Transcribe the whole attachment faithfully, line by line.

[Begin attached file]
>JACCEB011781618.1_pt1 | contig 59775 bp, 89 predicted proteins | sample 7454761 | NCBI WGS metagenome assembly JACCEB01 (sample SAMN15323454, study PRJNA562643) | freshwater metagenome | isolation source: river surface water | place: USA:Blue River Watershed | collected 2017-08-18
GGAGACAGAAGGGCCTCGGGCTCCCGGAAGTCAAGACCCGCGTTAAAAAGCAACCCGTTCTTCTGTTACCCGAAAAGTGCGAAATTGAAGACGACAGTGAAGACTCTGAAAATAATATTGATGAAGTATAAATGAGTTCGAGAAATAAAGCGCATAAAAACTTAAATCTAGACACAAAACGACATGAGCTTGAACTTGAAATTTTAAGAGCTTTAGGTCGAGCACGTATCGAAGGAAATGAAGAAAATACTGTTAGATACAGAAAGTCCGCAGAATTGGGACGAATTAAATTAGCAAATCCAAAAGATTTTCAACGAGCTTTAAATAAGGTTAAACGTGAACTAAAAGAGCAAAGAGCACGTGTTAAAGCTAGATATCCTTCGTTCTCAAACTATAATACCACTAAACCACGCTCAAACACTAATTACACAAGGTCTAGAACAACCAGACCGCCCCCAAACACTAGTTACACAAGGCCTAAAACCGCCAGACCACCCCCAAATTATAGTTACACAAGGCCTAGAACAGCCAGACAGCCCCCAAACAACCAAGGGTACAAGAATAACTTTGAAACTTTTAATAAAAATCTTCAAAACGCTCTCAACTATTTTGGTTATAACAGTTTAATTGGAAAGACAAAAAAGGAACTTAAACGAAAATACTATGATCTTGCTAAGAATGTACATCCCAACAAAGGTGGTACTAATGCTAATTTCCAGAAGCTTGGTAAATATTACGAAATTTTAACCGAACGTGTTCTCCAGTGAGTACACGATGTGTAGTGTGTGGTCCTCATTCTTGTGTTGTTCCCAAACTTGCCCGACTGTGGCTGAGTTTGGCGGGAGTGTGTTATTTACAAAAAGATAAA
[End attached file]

>JACCEB011781618.1_pt1 | contig 59775 bp, 89 predicted proteins | sample 7454761 | NCBI WGS metagenome assembly JACCEB01 (sample SAMN15323454, study PRJNA562643) | freshwater metagenome | isolation source: river surface water | place: USA:Blue River Watershed | collected 2017-08-18
GGAGACAGAAGGGCCTCGGGCTCCCGGAAGTCAAGACCCGCGTTAAAAAGCAACCCGTTCTTCTGTTACCCGAAAAGTGCGAAATTGAAGACGACAGTGAAGACTCTGAAAATAATATTGATGAAGTATAAATGAGTTCGAGAAATAAAGCGCATAAAAACTTAAATCTAGACACAAAACGACATGAGCTTGAACTTGAAATTTTAAGAGCTTTAGGTCGAGCACGTATCGAAGGAAATGAAGAAAATACTGTTAGATACAGAAAGTCCGCAGAATTGGGACGAATTAAATTAGCAAATCCAAAAGATTTTCAACGAGCTTTAAATAAGGTTAAACGTGAACTAAAAGAGCAAAGAGCACGTGTTAAAGCTAGATATCCTTCGTTCTCAAACTATAATACCACTAAACCACGCTCAAACACTAATTACACAAGGTCTAGAACAACCAGACCGCCCCCAAACACTAGTTACACAAGGCCTAAAACCGCCAGACCACCCCCAAATTATAGTTACACAAGGCCTAGAACAGCCAGACAGCCCCCAAACAACCAAGGGTACAAGAATAACTTTGAAACTTTTAATAAAAATCTTCAAAACGCTCTCAACTATTTTGGTTATAACAGTTTAATTGGAAAGACAAAAAAGGAACTTAAACGAAAATACTATGATCTTGCTAAGAATGTACATCCCAACAAAGGTGGTACTAATGCTAATTTCCAGAAGCTTGGTAAATATTACGAAATTTTAACCGAACGTGTTCTCCAGTGAGTACACGATGTGTAGTGTGTGGTCCTCATTCTTGTGTTGTTCCCAAACTTGCCCGACTGTGGCTGAGTTTGGCGGGAGTGTGTTATTTACAAAAAGATAAA